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A question about a recipe: Salted Maple Honeycomb Candy

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I have a question about the recipe "Salted Maple Honeycomb Candy" from Merrill Stubbs. I tried making this the other night. But the outcome had a burnt taste and it seemed as though the color of the liquid was at the amber stage long before it got to/near 300 degrees. So my questions are.. should i trust the candy thermometer over the sight and smell? What else could have possibly gone wrong? Do I heat the mixture with the heating element or do I heat the element to medium high heat and then put the pot and the dissolved sugar and syrup on? Also do I put all the baking soda in the mix?

asked by BurgeoningBaker over 2 years ago
2 answers 875 views
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added over 2 years ago

I've made honeycomb but not this specific recipe, so did it seem like the sugar syrup was deep enough for the thermometer to get a good reading? The bulb or digital sensor would need to be down in the sugar, not at the very top surface. I generally need to tilt the pan to get a pool deep enough for an accurate reading. You can test the thermometer in ice water (32 F) and boiling water (212 F sea level) to get an idea if it's readings are far off. If the sugar syrup has turned amber in spots, swirl the pan to spread the hot spots and avoid local burned patches. If it was amber all over (and smelled burnt), most likely the thermometer reading was low and sight/smell were correct. The amber color of the syrup will be darker in color than the final candy pictured. Put the pan on the burner with the ingredients then turn the burner on. Take the pan off the heat after the sugar is amber (esp. since it sounds like you have electric) and add all the baking soda at the end.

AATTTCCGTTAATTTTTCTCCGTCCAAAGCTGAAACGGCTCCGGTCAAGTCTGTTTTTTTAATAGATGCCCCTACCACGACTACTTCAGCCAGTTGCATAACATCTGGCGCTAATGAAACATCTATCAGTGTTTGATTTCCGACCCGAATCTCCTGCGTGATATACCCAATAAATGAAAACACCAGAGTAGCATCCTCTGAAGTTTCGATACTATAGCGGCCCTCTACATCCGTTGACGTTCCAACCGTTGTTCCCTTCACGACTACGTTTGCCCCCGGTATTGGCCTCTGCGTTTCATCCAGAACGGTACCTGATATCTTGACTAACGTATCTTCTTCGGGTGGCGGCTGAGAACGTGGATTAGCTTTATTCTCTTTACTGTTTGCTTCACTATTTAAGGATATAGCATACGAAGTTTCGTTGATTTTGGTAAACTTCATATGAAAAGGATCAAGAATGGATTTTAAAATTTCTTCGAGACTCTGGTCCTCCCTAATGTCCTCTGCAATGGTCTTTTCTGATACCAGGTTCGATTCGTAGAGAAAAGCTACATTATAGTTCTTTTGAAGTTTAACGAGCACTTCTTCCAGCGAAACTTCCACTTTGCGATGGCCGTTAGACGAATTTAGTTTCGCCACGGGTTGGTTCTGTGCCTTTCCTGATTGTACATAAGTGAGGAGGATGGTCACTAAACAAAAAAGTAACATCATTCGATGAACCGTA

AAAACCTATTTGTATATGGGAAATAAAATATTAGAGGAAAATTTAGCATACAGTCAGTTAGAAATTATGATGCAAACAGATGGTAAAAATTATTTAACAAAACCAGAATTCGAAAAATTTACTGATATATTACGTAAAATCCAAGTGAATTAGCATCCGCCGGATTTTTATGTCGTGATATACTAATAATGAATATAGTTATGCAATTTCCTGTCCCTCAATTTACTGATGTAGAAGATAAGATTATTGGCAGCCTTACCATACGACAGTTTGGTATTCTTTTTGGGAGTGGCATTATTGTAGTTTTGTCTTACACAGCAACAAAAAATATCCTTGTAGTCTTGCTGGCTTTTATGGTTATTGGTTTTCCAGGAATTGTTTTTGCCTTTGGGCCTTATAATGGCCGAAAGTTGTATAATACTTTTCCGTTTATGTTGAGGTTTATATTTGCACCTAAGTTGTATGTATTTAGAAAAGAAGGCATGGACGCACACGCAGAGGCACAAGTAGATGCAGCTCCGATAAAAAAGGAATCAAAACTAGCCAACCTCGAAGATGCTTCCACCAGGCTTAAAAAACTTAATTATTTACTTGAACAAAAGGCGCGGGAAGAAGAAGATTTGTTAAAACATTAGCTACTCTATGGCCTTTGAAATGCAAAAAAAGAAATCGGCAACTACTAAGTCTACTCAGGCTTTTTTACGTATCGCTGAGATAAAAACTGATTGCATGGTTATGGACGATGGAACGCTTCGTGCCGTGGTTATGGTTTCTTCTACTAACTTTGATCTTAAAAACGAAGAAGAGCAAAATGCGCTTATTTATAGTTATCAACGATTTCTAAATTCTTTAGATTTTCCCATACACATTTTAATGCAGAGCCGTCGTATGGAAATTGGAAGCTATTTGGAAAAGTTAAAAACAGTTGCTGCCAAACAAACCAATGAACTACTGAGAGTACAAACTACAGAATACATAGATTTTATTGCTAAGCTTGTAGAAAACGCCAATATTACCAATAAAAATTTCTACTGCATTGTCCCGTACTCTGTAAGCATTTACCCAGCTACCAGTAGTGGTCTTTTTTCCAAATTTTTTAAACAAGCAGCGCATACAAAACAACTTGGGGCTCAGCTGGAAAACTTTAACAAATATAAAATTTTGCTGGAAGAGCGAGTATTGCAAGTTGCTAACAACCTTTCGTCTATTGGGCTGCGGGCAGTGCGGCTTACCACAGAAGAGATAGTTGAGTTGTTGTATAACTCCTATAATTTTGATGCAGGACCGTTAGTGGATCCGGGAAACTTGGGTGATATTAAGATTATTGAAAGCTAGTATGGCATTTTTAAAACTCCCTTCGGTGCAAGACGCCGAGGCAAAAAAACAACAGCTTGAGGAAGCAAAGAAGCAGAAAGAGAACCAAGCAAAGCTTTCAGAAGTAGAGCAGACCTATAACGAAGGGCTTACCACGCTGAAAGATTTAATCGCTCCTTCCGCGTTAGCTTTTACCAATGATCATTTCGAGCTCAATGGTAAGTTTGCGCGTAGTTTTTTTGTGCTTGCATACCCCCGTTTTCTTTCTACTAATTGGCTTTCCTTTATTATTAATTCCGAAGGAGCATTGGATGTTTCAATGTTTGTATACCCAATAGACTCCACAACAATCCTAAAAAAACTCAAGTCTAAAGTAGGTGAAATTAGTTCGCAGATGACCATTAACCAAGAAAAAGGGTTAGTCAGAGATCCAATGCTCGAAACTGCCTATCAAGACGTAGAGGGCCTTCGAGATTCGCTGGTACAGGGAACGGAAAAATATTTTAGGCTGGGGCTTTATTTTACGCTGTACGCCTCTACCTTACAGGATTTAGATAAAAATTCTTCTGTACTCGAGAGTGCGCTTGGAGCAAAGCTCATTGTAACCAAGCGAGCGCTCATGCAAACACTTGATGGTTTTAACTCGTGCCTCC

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HalfPint

HalfPint is a trusted home cook.

added over 2 years ago

Thermometer can be off or might need to be calibrated. If the thermometer is way off, like by 10 degrees, this can mean the difference between hard ball stage, 300F, and burnt candy.

The ingredients, except baking soda, go into the pot. Put the pot over the heat. The heating element does not need to be preheated, in this method it won't make a difference. The important thing is that the mixture reaches the hard ball stage or 300F, which is the reason the thermometer needs to be accurate. Yes, all the baking soda goes into the hot mixture, off heat. The baking soda will react with the acidic maple syrup and produce the bubbles in the candy. In fact, the mixture is going to foam up dramatically, so make sure your pot is big enough to handle the increase in volume.